Eager for a way out of the logjam decelerating Nigeria’s steel industry, bold voices have come out to define the next step for the government. Not that their proposal is new, but the Manufacturers Association of Nigeria and some industry experts have advocated outright privatisation of the Ajaokuta Steel Company. For a complex that has been moribund for the greater part of its existence, MAN’s proposition strikes a chord.
Originally, the project was targeted at making Nigeria self-sufficient in steel, thereby kick-starting the country’s industrial development. A sound idea, it was incorporated in 1979 as a public corporation on 24,000 hectares of land in Kogi State. The plant itself occupied 800 hectares, though it was integrated with the iron ore and rolling mills in Itakpe (Kogi), Aladja (Delta), Osogbo (Osun) and Katsina (Katsina State). It was expected to produce 1.3 million tonnes of steel per annum, with an in-built capacity to double it to 2.6 million tonnes per annum and provide 10,000 direct jobs as well as 500,000 indirect employment opportunities.
But 40 years after its establishment, it is still not in operation. All attempts by the government to get it off the ground have proved futile. Strikingly, an internal technical audit between February and April 2018 concluded that the project was 95.7 per cent ready. The near-completion data has been the sing-song in government since the first phase was inaugurated in 1983, but no serious production is going on there.
To build roads and sustain our domestic industrial sectors, Nigeria depends heavily on imported steel. This is just as the country, with vast reserves of crude oil, foolishly depends on imported refined petroleum products. So much money has been sunk into Ajaokuta. In 2017, the then incumbent Sole Administrator of the ASC, Joseph Onobere, cited a figure of $4.6 billion, saying that an extra $400 million was required to complete it. Various other estimations put these sums higher.
Ultimately, Nigeria’s quest for industrialisation – manufacturing cars, high-rise buildings, railways, military weapons, aviation and other critical infrastructure – is now at the mercy of other advanced countries as they sell to us most of what the country could ordinarily have produced. In Muhammadu Buhari’s first term, a standoff occurred between the parliament and the executive on how to go about the project. The National Assembly passed a bill that asked the government to draw down $1 billion for the project from the Excess Crude Account, but the President did not buy into it, preferring a concession arrangement. His rejection was appropriate.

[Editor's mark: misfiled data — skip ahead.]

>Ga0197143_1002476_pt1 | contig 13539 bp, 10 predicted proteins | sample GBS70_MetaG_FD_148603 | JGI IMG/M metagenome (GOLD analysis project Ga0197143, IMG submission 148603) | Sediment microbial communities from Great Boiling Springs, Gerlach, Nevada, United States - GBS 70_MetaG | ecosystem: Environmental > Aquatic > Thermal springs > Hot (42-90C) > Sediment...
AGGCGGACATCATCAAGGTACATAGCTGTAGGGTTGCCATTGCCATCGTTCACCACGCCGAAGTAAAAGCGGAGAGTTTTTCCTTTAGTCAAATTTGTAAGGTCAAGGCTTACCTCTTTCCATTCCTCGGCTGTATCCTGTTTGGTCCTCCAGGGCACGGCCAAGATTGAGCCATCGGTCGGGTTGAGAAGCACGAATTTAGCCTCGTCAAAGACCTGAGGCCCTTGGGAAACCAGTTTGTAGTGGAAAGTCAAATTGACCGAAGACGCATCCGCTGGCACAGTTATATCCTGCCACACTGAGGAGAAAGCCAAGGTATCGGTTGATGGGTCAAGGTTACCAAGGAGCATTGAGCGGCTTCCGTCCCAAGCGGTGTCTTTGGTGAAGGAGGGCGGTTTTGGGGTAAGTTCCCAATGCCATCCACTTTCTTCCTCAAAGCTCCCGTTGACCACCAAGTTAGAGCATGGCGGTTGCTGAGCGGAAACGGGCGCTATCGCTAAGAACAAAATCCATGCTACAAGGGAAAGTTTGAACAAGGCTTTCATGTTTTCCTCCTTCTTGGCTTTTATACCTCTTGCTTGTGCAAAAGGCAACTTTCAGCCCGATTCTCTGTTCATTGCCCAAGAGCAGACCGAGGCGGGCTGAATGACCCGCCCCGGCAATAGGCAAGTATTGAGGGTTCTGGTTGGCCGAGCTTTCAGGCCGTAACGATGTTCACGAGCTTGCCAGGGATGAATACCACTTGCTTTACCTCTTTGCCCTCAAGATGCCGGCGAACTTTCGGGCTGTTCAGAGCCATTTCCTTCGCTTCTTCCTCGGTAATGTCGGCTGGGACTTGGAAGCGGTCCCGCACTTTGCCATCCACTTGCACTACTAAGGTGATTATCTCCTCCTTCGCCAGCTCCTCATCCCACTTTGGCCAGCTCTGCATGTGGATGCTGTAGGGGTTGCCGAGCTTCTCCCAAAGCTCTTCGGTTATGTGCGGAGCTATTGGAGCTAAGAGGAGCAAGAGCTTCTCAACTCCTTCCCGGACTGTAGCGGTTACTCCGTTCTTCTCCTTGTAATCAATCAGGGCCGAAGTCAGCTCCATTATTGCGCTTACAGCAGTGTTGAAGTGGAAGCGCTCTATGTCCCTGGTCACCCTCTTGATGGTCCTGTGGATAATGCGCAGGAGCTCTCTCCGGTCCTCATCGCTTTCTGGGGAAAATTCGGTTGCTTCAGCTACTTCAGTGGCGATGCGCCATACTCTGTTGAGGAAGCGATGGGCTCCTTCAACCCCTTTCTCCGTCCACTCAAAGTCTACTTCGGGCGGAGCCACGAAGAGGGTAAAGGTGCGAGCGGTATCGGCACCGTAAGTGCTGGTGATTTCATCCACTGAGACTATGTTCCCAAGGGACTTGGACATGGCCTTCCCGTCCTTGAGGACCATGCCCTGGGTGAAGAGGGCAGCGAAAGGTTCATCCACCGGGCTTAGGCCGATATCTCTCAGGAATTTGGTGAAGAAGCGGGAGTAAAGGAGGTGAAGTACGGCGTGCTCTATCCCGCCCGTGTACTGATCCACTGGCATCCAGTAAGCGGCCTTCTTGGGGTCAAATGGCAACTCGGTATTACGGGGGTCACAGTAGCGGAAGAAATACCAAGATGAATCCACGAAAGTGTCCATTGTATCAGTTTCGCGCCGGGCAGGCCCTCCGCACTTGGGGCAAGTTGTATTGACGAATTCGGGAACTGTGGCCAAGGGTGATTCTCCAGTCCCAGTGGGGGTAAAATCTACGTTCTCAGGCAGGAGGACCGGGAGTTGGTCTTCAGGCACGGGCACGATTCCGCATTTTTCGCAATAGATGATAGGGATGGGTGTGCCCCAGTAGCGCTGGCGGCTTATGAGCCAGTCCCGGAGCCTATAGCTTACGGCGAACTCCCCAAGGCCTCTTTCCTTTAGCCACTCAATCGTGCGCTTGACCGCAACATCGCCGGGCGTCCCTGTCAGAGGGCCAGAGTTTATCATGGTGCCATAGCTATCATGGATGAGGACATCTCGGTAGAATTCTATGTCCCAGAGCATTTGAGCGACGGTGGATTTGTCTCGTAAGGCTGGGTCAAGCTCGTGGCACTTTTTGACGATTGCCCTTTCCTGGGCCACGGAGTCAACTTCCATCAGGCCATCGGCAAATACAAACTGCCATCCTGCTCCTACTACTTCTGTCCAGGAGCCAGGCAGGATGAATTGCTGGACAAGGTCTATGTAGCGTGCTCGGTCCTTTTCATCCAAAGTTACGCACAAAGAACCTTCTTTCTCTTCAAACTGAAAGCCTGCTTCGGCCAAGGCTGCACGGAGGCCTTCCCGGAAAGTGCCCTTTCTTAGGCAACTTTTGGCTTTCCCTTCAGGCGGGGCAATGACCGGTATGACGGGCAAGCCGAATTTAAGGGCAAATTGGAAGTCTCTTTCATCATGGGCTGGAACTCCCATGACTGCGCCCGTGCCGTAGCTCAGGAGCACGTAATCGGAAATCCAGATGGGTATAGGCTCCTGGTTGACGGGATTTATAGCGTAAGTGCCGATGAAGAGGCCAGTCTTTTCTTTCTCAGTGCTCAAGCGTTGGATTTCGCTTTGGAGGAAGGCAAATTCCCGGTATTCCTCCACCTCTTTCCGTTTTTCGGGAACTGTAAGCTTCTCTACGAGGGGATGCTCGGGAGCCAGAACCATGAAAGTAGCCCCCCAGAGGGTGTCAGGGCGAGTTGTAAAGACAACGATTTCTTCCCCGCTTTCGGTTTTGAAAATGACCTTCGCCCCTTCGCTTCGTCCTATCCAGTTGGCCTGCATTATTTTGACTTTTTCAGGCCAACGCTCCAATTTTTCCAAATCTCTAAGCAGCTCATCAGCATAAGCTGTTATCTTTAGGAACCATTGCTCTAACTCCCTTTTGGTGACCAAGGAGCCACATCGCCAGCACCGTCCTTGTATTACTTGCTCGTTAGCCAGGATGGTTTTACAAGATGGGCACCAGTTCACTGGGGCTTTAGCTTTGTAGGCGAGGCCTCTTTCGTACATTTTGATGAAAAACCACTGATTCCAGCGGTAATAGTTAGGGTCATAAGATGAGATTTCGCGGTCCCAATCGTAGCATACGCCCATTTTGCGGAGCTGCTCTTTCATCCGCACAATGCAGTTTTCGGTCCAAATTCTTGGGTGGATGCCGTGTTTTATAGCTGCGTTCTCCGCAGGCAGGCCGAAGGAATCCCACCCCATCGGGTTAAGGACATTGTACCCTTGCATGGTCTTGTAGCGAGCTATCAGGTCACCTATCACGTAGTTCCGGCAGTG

Earlier, in 2016, the Federal Government took over the company from a concessionaire and returned to paying salaries and benefits to its redundant workforce. Two years after that, the then Minister of Mines and Steel Development, Abubakar Bwari, raised hopes that 11 companies – he did not name them – had indicated their interest in the ASC. At the end of his tenure last May, it was all sound bite.
The Brussels-based World Steel Association states that for an economy to be healthy, it requires a healthy steel industry. For this reason, the Buhari government should quickly take a decision on Ajaokuta; sell it transparently, as MAN has pointed out. Although the global steel industry is experiencing a glut, it still plays a cardinal role in the economies of China, India, the United States and the European Union.
A study undertaken by the Oxford University Economics for WSA valued the industry, as of 2018, at $2.9 trillion or 3.8 per cent of global Gross Domestic Product, contributing about six million direct jobs and millions of other indirect jobs. China, which reached 928.3 MT steel production in 2018, was the major beneficiary of the receipts through exports, followed by India, which relegated Japan to the third position.
Without privatising its own industry, Nigeria cannot take advantage of this market. Its economy will remain underdeveloped; it will continue to import to meet its domestic steel needs, splurging precious foreign exchange on importing the product.
In all this, some critical points stick out. One is that state-owned enterprises in Nigeria are poorly run. From the Nigerian National Petroleum Corporation, which operates four refineries, to the near-moribund Nigerian Railway Corporation, it is a story of arrested efficiency. Exports and imports suffer undue delays at the seaports due to inefficient operational methodology. Before the liberalisation of the telecoms sector in 2001, the state-owned NITEL was barely able in 40 years to provide just over 500,000 telephone lines to the populace. Today, private firms provide 173.64 million lines. Since the previous administrations had privatised some steel assets, this administration should now go the whole hog.
This is where the previous experiences in privatisation become important. Identified flaws in past privatisations should not discourage the Buhari government from selling Ajaokuta. Britain, which founded the British Steel Corporation in 1967, adopted this strategy in 1988, turning the company into a private entity. Nigeria should try this to boost its sluggish economy and wean itself off the ruinous dependence on the outside world.
The government should not waste more money on Ajaokuta; it is good money going down the drain. The next move should be a radical departure from those questionable privatisations of the past. The incumbent government should infuse this privatisation with the integrity needed for reputable global steel players to identify with the ASC.
If Buhari can pull it off, it will serve as a roadmap for the privatisation of the other public enterprises that are performing poorly. Additionally, it will mark the beginning of opening up the Nigerian economy to the much-needed foreign direct investment, which declined to $2.2 billion in 2018.